434th ARW uses Continuous Process Improvement to reform the wing

  • Published
  • By Staff Sgt. Alexa Culbert
  • 434 Air Refueling Wing Public Affairs

For years the Air Force has been “doing more with less” due to low manning and budget constraints, however its demand for “excellence in all we do” is continuous despite any setbacks it might run into.


In response, the Continuous Process Improvement program encourages Airmen to seek out ways to improve existing processes that slow down or complicate operations.


434th Air Refueling Wing process improvement manager, Bryan Runion, held a brief February 6, to increase awareness about the CPI program and Green Belt training course.


He started off by explaining that the CPI is not a program, but a way the base does business by working smarter, not harder and putting an emphasis on waste reduction.


“Looking back on my career, I have seen a lot of same problems over and over. For example, EPRs or filing travel vouchers,” said Runion. “I think if we start getting people trained on looking at these processes and thinking of ways to make them more efficient…It will have people look at things more analytically and begin thinking of ways to make it better.”


The Air Force CPI program is comprised of four areas: reducing variation, eliminating bottlenecks, re-design process and eliminating waste.


Eliminating waste, or Lean, makes up 80 percent of the model and focuses on eliminating non-value work, therefore, saving time and resources.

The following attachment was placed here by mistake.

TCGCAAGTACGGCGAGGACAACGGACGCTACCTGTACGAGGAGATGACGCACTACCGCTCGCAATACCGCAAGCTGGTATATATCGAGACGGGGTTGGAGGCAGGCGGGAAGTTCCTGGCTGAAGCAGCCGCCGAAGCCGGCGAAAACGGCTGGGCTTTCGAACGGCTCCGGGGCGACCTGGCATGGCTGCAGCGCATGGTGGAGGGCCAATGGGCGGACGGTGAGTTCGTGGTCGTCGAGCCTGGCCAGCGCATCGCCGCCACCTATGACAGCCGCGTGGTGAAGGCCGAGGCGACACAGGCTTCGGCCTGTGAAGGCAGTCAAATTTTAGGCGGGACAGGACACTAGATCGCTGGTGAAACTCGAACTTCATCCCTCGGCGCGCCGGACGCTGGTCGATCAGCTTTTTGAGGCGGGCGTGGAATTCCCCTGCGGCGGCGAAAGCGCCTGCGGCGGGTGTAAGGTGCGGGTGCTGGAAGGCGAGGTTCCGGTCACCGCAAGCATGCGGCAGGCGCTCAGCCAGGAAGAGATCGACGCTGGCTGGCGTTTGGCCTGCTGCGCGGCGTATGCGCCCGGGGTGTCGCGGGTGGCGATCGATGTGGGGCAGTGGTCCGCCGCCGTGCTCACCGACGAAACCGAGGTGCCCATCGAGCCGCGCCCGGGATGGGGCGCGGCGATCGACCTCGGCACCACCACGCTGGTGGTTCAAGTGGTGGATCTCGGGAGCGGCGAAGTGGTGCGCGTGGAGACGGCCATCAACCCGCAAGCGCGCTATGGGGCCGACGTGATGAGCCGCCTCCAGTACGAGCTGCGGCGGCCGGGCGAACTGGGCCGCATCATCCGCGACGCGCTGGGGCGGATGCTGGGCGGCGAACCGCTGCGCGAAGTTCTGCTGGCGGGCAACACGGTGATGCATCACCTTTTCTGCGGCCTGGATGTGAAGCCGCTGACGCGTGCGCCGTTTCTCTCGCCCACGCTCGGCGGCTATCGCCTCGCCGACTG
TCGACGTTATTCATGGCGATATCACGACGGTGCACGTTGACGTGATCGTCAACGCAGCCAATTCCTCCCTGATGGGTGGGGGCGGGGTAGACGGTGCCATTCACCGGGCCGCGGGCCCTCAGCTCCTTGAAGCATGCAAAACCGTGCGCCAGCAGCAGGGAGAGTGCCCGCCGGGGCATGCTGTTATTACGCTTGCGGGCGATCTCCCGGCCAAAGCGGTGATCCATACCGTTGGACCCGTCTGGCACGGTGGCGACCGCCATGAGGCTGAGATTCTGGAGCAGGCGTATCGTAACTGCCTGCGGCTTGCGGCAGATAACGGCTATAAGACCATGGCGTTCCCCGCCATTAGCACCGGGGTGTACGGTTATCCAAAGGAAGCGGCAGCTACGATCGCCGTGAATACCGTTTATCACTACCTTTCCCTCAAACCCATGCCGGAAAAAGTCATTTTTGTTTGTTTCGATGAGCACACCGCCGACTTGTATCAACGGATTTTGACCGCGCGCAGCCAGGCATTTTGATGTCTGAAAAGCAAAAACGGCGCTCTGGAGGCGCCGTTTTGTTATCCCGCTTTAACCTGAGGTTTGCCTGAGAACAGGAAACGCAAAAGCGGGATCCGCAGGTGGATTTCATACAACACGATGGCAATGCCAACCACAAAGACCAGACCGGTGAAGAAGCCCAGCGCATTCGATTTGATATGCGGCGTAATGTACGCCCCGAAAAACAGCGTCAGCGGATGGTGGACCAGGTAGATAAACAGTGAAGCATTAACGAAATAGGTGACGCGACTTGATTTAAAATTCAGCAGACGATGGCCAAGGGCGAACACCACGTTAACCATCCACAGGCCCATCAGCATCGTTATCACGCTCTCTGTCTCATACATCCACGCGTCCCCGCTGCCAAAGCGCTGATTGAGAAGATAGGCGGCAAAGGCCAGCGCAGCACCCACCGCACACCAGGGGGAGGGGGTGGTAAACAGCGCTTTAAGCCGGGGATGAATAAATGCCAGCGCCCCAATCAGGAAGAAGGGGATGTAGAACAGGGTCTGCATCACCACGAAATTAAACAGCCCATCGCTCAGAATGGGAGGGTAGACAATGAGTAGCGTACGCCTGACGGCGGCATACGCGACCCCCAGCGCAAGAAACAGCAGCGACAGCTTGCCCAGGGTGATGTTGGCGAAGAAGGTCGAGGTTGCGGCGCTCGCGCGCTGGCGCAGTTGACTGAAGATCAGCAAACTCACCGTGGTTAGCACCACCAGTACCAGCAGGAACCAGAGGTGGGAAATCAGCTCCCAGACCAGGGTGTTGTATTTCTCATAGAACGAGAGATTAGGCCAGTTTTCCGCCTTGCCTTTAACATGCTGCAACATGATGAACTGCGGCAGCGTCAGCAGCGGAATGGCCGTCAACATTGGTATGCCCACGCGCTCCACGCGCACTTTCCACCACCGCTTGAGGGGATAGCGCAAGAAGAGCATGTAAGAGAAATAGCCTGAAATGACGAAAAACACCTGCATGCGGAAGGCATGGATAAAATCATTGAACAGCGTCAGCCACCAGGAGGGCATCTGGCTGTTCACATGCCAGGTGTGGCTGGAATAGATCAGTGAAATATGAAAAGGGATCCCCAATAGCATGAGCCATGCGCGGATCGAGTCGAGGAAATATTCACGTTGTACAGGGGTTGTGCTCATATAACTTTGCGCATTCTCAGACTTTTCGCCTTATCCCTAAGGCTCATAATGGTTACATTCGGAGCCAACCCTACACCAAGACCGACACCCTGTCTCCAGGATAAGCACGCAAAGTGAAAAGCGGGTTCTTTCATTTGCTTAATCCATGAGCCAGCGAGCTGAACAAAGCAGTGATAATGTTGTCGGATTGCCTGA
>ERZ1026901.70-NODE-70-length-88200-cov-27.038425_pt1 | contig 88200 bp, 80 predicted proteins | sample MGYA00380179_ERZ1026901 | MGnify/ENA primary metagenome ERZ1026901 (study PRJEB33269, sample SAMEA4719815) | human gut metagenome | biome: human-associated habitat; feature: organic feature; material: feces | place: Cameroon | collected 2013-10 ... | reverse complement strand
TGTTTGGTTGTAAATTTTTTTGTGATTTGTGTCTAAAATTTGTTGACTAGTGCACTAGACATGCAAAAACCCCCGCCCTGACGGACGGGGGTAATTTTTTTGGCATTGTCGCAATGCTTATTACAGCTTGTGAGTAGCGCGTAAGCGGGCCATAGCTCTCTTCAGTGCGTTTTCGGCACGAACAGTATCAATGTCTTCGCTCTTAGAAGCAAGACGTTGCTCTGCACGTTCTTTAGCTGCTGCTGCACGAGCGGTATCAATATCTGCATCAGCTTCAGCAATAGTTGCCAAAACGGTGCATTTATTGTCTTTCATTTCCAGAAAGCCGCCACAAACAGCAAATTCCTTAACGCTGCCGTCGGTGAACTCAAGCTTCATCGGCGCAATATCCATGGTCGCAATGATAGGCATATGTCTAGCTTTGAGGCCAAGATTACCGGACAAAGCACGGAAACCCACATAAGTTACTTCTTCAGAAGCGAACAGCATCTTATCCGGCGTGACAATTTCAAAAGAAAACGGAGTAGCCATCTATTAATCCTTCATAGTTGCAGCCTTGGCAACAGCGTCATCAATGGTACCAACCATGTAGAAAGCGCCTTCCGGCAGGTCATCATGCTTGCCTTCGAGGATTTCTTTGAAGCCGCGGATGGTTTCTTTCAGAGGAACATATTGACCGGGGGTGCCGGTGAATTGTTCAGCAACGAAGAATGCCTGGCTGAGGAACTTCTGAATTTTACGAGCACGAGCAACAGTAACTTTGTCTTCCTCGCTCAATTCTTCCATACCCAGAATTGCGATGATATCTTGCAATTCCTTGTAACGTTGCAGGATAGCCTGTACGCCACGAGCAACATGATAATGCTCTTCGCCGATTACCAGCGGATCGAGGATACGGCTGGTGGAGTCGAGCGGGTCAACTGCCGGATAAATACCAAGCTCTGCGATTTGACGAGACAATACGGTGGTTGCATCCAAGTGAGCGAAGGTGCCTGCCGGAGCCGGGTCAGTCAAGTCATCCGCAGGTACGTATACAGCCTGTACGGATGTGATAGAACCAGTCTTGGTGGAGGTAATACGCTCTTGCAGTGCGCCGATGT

“The leadership is always saying that we’re not getting any more people or money, so we need to find ways to make those processes more efficient and have better use of our time,” Runion said. “On UTA weekends, we don’t have a lot of time and there are ways in which we can streamline processes and maximize our time and not spend it doing administrative things and actually do our jobs.”


CPI practitioners are referred to as Green or Black belts, depending on their skill level. Green Belts operate as entry level and under the guidance of Black belts, who facilitate teams across unit boundaries.


The Green Belt training course is a nine-week course, comprised of 45 modules and is taken via E-Learning. The course can be accomplished at home without CAC access or military network and reservists can earn nine Retirement Points and a Special Experience Identifier.


If the Green Belt training course is too much of a commitment, another option is the Foundational Skills Training or the Yellow Belt training. This course is only three weeks, 15 modules and is worth three retirement points.


For those who elect to take the Yellow Belt course can later enroll in the Green Belt course without having to repeat already accomplished modules.


After completing the course, trainees can earn the Green Belt Certificate by leading a CPI event under the guidance of a Black Belt practitioner.


To register visit: https://usaf.opusworks.com/usaf